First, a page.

Tag Archives: Nick Clegg
Downing Street has admitted that Nick Clegg has a veto over David Cameron’s plan to establish a royal charter on press regulation because he is president of the body that would have to approve the measure.
The prime minister is due to publish his plan for the royal charter, though No 10 admitted it cannot come into force without the agreement of the deputy prime minister who is lord president of the council. He is the cabinet minister who leads on the privy council that would establish the royal charter.
Cameron’s proposal is due to be published on Friday afternoon, and comes after all-party talks on implementing the Leveson report into press regulation collapsed on Thursday. The prime minister is to table amendments to the crime and courts bill in the commons on Monday that would allow exemplary costs and damages to be imposed on media organisations that do not sign up to a press regulation body established by the royal charter.
The Liberal Democrats’ reputation as custodians of British liberty received a mauling on Sunday when two of their most prominent campaigners against secret courts resigned from the party, and the leadership was told by its conference for the second time in six months to seek urgent changes to the government’s justice and secrecy bill.
The overwhelming vote at the party’s spring conference in Brighton puts fresh pressure on the leadership to seek new safeguards in the bill when it returns to the Lords next month.
Nick Clegg was involved in angry public exchanges with conference delegates on Saturday, and on Sunday made no reference to the defeat or resignations, in his own conference speech. But the tense atmosphere exploded again when a prominent activist, Jo Shaw, resigned from the party at the end of her conference speech, accusing Clegg of a betrayal of liberal values and employing the same shoddy realpoliitik as the Blair government.
Liberal Democrat leader Nick Clegg has been forced to admit that his office knew for years of claims that a senior party figure might be sexually molesting volunteers and staff.
The Deputy Prime Minister changed tack in a statement on Sunday evening over the sex scandal which is engulfing his party.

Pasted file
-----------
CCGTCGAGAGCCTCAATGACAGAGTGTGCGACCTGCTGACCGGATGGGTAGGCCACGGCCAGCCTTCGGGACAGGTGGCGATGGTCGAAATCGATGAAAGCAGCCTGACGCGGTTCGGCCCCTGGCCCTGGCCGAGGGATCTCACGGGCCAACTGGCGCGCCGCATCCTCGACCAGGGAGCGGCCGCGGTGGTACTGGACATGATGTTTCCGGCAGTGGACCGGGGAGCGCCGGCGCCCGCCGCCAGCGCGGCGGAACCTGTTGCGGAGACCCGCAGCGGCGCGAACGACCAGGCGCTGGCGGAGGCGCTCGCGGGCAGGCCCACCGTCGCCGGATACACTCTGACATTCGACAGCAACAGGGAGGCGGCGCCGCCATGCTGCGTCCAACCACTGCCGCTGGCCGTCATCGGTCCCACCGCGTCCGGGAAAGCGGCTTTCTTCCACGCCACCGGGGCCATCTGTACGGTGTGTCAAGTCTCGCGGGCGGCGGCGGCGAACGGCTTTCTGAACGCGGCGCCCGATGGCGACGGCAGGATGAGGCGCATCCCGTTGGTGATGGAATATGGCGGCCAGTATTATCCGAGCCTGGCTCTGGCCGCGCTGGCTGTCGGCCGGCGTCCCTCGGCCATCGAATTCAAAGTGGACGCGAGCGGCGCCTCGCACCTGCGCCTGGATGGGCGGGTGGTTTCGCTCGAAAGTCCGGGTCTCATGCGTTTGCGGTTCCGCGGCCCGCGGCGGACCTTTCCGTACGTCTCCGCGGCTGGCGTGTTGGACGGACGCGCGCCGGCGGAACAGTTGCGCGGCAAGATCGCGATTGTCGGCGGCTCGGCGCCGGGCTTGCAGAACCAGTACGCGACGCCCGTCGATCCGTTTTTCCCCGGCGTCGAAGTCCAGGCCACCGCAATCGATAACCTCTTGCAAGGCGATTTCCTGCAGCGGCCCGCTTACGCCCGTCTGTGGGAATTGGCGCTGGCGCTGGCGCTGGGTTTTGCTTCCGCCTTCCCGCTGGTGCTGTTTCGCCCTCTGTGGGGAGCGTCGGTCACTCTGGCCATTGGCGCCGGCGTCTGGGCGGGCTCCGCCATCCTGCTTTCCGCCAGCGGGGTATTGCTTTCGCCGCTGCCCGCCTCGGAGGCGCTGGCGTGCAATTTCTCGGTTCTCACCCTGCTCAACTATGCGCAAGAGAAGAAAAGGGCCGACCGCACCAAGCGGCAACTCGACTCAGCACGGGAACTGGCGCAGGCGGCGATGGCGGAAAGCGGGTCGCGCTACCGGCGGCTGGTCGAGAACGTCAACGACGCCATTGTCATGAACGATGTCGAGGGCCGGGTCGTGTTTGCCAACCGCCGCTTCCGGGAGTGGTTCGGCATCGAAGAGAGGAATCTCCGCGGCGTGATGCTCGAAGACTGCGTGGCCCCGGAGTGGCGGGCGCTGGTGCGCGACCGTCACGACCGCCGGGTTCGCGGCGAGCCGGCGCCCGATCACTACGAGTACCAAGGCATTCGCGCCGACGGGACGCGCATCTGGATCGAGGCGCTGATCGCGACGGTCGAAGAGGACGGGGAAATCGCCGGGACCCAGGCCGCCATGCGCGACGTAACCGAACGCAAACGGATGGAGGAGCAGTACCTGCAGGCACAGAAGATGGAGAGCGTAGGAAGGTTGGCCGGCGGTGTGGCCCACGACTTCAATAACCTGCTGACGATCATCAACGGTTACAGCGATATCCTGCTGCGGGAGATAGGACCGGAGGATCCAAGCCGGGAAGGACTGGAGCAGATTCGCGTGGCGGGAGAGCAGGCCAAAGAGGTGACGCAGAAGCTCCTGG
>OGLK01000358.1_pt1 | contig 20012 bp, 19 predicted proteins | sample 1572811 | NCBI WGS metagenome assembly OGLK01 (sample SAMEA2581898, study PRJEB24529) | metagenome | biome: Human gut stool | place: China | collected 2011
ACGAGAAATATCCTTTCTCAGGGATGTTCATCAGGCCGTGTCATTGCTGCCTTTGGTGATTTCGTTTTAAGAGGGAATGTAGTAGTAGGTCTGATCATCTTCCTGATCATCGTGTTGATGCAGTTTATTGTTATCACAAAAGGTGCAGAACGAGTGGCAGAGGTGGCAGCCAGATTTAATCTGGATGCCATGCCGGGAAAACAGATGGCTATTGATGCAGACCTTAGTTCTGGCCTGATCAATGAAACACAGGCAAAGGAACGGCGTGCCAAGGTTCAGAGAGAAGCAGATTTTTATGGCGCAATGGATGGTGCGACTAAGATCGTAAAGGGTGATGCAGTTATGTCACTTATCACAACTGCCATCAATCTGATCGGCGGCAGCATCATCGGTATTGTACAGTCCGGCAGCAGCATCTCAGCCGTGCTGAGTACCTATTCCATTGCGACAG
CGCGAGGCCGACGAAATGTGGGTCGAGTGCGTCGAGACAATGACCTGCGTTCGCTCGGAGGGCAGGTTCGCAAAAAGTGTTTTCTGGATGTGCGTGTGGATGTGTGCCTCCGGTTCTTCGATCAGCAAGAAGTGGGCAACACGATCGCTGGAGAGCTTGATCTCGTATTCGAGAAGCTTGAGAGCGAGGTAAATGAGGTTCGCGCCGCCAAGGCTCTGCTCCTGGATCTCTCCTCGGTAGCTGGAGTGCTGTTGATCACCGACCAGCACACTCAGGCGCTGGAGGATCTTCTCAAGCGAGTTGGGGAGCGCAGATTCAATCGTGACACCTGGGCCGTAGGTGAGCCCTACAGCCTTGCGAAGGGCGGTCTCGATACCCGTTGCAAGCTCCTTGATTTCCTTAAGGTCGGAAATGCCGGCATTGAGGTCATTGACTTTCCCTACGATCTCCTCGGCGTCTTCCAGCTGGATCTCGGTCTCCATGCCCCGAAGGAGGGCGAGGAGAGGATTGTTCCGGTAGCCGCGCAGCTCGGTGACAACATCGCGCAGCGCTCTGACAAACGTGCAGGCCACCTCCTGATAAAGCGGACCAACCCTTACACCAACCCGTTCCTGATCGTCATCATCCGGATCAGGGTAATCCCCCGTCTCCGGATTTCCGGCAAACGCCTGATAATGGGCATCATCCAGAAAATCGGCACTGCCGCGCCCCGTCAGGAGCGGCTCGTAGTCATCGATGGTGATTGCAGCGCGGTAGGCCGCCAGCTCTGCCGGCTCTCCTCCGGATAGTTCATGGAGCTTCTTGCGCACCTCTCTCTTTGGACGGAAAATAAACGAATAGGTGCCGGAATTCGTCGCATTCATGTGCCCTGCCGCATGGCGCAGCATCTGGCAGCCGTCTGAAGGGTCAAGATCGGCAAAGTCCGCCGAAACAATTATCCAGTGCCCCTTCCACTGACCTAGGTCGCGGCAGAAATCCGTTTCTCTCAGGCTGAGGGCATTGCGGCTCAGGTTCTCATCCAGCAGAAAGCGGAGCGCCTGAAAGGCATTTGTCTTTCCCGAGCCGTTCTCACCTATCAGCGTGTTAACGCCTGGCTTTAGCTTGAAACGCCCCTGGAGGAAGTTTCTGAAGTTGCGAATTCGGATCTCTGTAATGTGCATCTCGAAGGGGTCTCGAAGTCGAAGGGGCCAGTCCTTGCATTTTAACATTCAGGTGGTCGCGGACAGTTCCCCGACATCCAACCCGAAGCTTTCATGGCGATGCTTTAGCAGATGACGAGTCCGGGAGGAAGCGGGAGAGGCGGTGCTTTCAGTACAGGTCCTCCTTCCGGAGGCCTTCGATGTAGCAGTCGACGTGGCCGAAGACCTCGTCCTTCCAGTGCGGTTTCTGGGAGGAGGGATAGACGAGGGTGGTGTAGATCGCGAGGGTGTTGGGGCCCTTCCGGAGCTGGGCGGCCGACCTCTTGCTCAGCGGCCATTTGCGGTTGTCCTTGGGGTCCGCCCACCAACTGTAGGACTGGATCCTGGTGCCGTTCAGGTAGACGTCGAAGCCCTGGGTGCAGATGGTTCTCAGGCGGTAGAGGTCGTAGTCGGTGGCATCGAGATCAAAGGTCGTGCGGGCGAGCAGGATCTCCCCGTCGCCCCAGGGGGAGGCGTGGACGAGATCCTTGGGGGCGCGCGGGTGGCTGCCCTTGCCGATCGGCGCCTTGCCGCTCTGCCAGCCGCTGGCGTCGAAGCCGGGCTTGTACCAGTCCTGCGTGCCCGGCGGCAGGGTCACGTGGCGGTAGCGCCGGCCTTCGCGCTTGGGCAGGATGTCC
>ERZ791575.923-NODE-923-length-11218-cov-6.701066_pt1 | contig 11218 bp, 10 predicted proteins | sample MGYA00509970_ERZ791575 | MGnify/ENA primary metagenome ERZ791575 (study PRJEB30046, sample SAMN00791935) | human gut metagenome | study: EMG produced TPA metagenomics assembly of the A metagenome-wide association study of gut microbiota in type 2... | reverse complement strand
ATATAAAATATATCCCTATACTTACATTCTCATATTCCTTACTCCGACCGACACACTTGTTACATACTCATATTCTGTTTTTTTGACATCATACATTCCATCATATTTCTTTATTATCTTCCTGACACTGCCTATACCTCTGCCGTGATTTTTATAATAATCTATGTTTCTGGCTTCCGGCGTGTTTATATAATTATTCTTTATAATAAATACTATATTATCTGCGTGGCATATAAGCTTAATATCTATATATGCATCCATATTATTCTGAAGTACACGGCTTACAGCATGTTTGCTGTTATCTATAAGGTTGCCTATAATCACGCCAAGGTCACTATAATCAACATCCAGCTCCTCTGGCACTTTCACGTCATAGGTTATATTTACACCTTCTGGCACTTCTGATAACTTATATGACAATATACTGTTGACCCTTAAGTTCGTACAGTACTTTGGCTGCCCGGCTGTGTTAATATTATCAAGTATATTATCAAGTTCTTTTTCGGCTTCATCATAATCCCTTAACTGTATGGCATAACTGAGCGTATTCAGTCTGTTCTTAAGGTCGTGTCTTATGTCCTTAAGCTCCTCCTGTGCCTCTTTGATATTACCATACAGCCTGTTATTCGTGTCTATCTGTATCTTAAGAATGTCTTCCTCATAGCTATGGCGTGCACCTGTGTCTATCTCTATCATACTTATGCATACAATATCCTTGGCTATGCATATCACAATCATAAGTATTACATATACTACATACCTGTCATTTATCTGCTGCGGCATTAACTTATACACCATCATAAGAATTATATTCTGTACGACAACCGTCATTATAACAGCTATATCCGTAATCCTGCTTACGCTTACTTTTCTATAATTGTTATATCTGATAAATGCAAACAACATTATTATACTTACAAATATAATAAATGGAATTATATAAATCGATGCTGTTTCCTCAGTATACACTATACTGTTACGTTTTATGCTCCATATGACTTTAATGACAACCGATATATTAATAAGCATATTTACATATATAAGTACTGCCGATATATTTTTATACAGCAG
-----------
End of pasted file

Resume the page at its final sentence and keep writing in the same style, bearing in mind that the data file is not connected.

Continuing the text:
He broke into the end of his holiday to admit for the first time that his office had been aware of the allegations surrounding his former chief executive Lord Rennard since 2008. But he said he was personally unaware of the claims.
The future of the payments was thrown into fresh doubt on Friday after Number 10 suggested that they would be reviewed and senior Liberal Democrats called for them to be means-tested from April 2015.
Talks between the Conservatives and Lib Dems over a fresh wave of cuts have already begun.
Mr Clegg is said to be ready to call for means-testing pensioners’ benefits in the negotiations, if Tories call for more cuts to welfare.
10 January: The Daily Mail reports that budgets for training nursery staff and childminders is to be cut by 40% after David Cameron and Nick Clegg failed to agree a deal on funding.
Labour used Freedom of Information laws to reveal how much councils have spent on training for the early years workforce and supporting childcare providers to employ well-qualified staff.
In 2010-11 almost 140 councils in England spent £93.3million but a year later the budget had been cut by 40 per cent to £56million.
Mr Twigg adds: ‘The Government has slashed the budget for training for nursery staff, putting quality at risk. In four areas – Redcar, Enfield, Solihull and Lewisham, there is now no money available for councils to provide nursery staff training.’
Just 15 councils increased their spending year-on-year.
8th January: The Telegraph reports that the Coalition held off publishing a damning report that showed it had missed around 70 election pledges. Its existence only came to light when one of David Cameron’s advisers was photographed holding a document which discussed the pros and cons of releasing it.
Cameron and his deputy Nick Clegg held a press conference on Monday to review the coalition’s performance, but feared that releasing this document would overshadow the “favourable coverage” gained, and highlight “problematic areas” and “broken pledges”.
An analysis of the Coalition’s pledges suggest that in 76 areas, action or announcements are “overdue”. The worst-performing department is the Ministry of Justice, which has failed to implement 15.1 per cent of planned policies.
Earlier this week, Mr Cameron and Mr Clegg pledged to introduce reforms in six areas that would form the centrepiece of the Coalition’s work before the next election. However, many were policies that should already have been introduced.